In the Washington Post Answer Sheet blog, Gary Miron, professor of education at Western Michigan University, questions whether the AJC investigation into test score disparities nationwide considered student mobility.
Reporter Heather Vogell, a member of the AJC investigative team into test scores, responds here to that concern:
By Heather Vogell
Some school district officials and education consultants have raised the issue of whether high student mobility would lead a district to be highlighted in our analysis even if they had no cheating problem.
A high rate of mobility is a characteristic of virtually all inner city high-poverty districts. If it were true that our methodology just flagged mobility instead of potential cheating, then you would expect all urban districts with high mobility to be flagged.
This was not the case. For example, Cleveland schools, with a better than 30 percent mobility rate, had an average 4 percent of classes flagged by our analysis in 2008-2011. Statewide, about 5 percent of classes were flagged in those years. Chicago, Fresno and Amarillo, Tx., are other examples of districts grappling with high mobility which did not have high concentrations of suspect scores.
Before publishing the analysis, we also looked for large changes in the percentage of poor students. They were so rare we did not eliminate any data because of them. We also looked for changes in the number of students in a grade that were greater than 25 percent, suggesting a massive change at a school. We did remove from our data those with such big changes, which amounted to about 6 percent of classes.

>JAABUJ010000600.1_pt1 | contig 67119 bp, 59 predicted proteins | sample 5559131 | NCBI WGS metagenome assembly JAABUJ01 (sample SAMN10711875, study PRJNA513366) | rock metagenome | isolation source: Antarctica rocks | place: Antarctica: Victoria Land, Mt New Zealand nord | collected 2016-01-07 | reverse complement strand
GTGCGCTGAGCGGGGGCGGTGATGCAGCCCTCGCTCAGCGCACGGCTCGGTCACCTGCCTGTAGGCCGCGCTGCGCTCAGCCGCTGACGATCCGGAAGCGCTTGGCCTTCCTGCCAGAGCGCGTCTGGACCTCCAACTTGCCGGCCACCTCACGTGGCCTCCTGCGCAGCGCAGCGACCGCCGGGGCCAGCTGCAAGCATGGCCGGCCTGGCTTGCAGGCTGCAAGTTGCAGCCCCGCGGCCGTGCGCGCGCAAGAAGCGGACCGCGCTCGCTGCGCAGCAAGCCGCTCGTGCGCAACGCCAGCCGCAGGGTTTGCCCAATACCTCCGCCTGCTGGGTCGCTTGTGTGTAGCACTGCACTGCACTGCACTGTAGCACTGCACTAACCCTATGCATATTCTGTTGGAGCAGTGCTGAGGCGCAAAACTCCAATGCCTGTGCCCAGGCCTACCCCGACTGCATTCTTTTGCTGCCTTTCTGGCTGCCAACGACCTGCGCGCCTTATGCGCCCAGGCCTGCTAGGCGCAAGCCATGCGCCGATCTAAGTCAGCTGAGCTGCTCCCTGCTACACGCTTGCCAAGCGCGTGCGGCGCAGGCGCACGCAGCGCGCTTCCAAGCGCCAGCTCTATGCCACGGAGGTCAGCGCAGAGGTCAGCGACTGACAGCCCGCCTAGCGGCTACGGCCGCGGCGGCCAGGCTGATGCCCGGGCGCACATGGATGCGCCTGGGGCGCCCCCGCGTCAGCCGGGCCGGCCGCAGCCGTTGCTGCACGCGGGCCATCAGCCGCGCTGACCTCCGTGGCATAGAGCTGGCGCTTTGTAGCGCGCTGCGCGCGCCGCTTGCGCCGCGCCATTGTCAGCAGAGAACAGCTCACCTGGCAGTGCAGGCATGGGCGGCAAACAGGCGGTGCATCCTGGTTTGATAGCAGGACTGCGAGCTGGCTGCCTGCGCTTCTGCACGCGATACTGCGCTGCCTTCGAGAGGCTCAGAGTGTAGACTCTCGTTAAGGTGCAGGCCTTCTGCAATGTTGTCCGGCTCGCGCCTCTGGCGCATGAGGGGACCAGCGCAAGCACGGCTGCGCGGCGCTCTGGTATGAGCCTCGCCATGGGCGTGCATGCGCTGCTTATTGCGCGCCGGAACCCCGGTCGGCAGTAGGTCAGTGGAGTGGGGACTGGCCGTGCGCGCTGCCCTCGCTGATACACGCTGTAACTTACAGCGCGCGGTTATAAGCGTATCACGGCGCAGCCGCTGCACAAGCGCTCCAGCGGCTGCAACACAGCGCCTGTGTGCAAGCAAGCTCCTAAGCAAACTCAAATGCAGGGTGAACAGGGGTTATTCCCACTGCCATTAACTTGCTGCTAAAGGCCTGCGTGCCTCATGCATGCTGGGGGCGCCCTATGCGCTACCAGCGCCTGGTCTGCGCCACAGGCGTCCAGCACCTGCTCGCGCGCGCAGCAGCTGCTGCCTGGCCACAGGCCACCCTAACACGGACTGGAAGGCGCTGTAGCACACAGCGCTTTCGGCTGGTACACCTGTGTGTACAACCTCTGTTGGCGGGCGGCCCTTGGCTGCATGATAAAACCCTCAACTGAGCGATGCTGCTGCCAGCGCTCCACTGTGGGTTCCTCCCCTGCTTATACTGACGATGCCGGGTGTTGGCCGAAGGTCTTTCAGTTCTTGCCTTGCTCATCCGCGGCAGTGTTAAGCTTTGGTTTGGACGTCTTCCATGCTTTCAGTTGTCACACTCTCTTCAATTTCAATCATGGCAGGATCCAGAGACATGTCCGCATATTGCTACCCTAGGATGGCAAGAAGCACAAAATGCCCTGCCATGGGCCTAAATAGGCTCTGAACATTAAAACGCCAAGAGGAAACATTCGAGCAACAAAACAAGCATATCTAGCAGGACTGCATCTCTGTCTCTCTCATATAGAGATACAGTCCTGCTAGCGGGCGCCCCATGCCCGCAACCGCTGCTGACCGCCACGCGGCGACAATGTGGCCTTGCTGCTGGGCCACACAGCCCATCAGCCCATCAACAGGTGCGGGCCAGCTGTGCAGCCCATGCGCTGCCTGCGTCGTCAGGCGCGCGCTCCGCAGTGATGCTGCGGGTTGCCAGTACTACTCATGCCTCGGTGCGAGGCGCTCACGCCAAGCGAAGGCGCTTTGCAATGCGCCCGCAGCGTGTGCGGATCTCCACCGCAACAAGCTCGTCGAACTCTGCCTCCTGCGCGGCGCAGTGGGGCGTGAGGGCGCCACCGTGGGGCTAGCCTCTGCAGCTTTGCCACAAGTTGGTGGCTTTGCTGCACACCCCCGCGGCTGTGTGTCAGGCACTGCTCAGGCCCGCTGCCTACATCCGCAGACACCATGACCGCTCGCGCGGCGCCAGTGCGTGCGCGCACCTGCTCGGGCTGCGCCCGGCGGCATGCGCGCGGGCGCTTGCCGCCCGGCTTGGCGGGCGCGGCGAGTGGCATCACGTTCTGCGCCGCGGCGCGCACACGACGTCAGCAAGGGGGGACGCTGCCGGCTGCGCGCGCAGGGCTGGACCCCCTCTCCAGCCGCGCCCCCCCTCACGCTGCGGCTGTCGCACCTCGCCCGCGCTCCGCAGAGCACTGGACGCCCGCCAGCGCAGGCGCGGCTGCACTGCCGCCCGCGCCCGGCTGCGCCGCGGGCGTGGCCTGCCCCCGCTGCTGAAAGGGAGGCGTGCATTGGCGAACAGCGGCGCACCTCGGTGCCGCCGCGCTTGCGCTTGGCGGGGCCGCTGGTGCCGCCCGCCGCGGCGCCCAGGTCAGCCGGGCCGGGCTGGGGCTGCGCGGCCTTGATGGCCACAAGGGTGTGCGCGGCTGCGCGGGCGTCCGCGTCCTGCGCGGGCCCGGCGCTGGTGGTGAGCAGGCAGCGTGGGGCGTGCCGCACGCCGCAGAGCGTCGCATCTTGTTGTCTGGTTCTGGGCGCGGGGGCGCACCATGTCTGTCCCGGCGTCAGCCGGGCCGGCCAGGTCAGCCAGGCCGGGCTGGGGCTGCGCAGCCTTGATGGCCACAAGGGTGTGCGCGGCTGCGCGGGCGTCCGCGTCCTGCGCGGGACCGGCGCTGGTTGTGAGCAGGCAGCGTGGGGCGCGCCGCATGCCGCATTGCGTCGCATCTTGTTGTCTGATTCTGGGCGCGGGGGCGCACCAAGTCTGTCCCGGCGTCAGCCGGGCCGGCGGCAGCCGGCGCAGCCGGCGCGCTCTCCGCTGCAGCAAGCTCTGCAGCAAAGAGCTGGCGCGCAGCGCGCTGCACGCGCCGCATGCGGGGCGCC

University of Georgia statistics professor Jaxk Reeves, who is also director of the Statistical Consulting Center, reviewed the AJC’s analysis and said that absent a radical change in the makeup of a school — such as a sudden, large influx of poor or wealthy students — mobility should not have a major impact on how a district fares in the analysis.
Atlanta school district officials also raised this issue when the AJC first began analyzing their scores. The newspaper took an in-depth look at student mobility in Atlanta and in other, similar districts nearby. It showed that the other districts did not have nearly the same concentration of suspicious scores as Atlanta, despite having similar populations of students
–From Maureen Downey, for the AJC Get Schooled blog